At least 300 migrants are feared to have drowned after attempting to cross the Mediterranean Sea from North Africa this week in rough seas, the UN says.
UNHCR official Vincent Cochetel said it was a "tragedy on an enormous scale".
Survivors brought to the Italian island of Lampedusa said they were forced to risk the bad weather on ill-equipped vessels by human traffickers in Libya.
They were rescued from two of four dinghies that got into trouble after leaving Libya for Europe on Saturday.
The Italian coast guard rescued 105 people on Monday after one of the dinghies overturned but 29 died after spending several hours in the water.
Those rescued on Wednesday morning had spent days drifting without food or water in two of the other dinghies - with each said to be carrying more than 100 people.
The survivors said the fourth dinghy, carrying an estimated 100 migrants, disappeared at sea.
Carlotta Sami, a spokeswoman for the UNHCR, said the victims had been "swallowed up by the waves," with the youngest a child of 12.
"This is a tragedy on an enormous scale and a stark reminder that more lives could be lost if those seeking safety are left at the mercy of the sea," Mr Cochetel said in a statement.
The UN said the latest incident should be a message to the European Union that the current search and rescue operation in the Mediterranean was inadequate.
"Europe cannot afford to do too little too late," Mr Cochetel added.
In November, Italy ended an operation known as Mare Nostrum, which was launched in October 2013 in response to a tragedy off Lampedusa in which 366 people died.
The year-long operation was aimed at rescuing seaborne migrants, with Italian vessels looking for ships carrying migrants that may have run into trouble off the Libyan coast.
Late last year, the UNHCR warned that Italy's decision to end its operation in the Mediterranean would almost certainly lead to more deaths.
But other European countries, including the UK, said a rescue service for migrants could encourage them and so the operation was scaled down.
The EU now runs a border control operation, called Triton, which only operates close to Europe's coast and with fewer ships.Analysis: Matthew Price, BBC News, Italy
There is no way of knowing for sure whether these men, women, and children would have been saved if the former Italian search-and-rescue operation known as Mare Nostrum was still running.
But having spent a week on board an Italian navy frigate, I can be sure they would have done their utmost to save as many lives as possible.
The EU's Triton border patrol is not designed to do that. It cannot pre-empt trouble in international waters - it can only act when lives are immediately at risk.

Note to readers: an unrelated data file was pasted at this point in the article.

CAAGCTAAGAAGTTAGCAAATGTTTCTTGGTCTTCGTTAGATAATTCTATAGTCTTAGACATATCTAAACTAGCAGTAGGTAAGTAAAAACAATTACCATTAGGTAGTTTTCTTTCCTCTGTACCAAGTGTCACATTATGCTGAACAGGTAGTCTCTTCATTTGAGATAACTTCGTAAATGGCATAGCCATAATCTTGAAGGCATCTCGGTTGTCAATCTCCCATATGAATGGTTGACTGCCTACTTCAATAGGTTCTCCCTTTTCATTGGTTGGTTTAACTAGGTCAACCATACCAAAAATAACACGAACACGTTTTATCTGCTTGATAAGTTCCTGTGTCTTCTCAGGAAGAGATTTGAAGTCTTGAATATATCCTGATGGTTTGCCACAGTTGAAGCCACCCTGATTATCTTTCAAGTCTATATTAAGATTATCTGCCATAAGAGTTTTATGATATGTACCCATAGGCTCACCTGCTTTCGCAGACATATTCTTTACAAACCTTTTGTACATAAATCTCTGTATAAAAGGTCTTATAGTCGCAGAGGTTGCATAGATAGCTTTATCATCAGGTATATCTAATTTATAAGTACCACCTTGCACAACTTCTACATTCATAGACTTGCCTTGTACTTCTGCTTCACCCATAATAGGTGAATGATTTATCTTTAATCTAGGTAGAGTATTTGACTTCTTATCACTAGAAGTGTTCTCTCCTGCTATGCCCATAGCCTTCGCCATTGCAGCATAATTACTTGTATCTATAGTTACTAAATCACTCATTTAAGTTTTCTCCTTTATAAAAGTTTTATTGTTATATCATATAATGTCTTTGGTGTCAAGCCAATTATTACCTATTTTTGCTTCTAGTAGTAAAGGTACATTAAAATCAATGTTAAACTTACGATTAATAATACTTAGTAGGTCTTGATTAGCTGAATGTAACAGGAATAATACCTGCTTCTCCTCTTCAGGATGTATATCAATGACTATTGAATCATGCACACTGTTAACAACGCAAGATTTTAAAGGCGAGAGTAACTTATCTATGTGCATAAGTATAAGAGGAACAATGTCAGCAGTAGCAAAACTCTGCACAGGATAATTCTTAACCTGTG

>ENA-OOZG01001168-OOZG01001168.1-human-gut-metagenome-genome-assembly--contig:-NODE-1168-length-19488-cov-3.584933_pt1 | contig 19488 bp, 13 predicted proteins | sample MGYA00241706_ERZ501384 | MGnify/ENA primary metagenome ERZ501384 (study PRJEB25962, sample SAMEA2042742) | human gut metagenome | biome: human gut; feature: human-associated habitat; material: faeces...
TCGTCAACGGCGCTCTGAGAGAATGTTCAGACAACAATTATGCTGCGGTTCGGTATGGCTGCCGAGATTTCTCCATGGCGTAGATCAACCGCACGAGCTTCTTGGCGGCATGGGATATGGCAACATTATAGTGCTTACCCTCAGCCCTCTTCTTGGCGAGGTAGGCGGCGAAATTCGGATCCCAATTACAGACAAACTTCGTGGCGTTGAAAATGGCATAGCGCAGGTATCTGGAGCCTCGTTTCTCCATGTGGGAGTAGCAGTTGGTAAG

The Italian operation was set up differently. The naval crews knew they had one single purpose - to prevent death.'What else could we do?'
The survivors of the latest incident were from the Ivory Coast, Senegal, Gambia, Niger, Mali and Mauritania, according to the International Organisation for Migration (IOM).
One survivor was quoted in Italian media as saying the migrants had been forced to make the journey in bad weather from the Libyan capital Tripoli "under the threat of arms" by human traffickers.
He said they were kept in a locked warehouse on the outskirts of Tripoli before being taken to a small beach on Saturday and forced into the dinghies.
"We were threatened and watched over. What else could we do?" he added.
Justin Forsyth, the chief executive of Save the Children, said: "How many of these tragedies can the international community watch from the shores before we are morally compelled to respond?"
"It is not acceptable to prioritise border control over life-saving rescue missions," he added.
The UNHCR says almost 3,500 people died attempting to cross the Mediterranean Sea to reach Europe in 2014, making it the world's most dangerous sea crossing for migrants.
More than 200,000 people were rescued in the Mediterranean during the same period, many under the Mare Nostrum mission prior to its abolition.
The IOM warned that 2015 could be even deadlier, pointing out that the latest incident comes on top of 115 deaths reported in the Mediterranean since the beginning of the year.
That compares to just 27 deaths during the same period last year, according to the IOM.
At least a quarter of those attempting the crossing are thought to be refugees from Syria, rather than economic migrants.
In a speech to the European Parliament last year, Pope Francis called for a "united response" to the issue, warning that the Mediterranean could not be allowed to become a "vast cemetery".